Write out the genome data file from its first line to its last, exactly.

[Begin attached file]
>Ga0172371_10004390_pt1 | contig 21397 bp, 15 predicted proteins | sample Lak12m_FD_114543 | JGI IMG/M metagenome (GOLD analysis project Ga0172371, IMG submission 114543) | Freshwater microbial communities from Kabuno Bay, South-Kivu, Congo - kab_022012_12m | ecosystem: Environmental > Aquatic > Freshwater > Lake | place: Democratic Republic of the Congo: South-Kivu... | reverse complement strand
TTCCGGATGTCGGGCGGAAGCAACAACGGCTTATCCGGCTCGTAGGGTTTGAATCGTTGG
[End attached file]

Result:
>Ga0172371_10004390_pt1 | contig 21397 bp, 15 predicted proteins | sample Lak12m_FD_114543 | JGI IMG/M metagenome (GOLD analysis project Ga0172371, IMG submission 114543) | Freshwater microbial communities from Kabuno Bay, South-Kivu, Congo - kab_022012_12m | ecosystem: Environmental > Aquatic > Freshwater > Lake | place: Democratic Republic of the Congo: South-Kivu... | reverse complement strand
TTCCGGATGTCGGGCGGAAGCAACAACGGCTTATCCGGCTCGTAGGGTTTGAATCGTTGG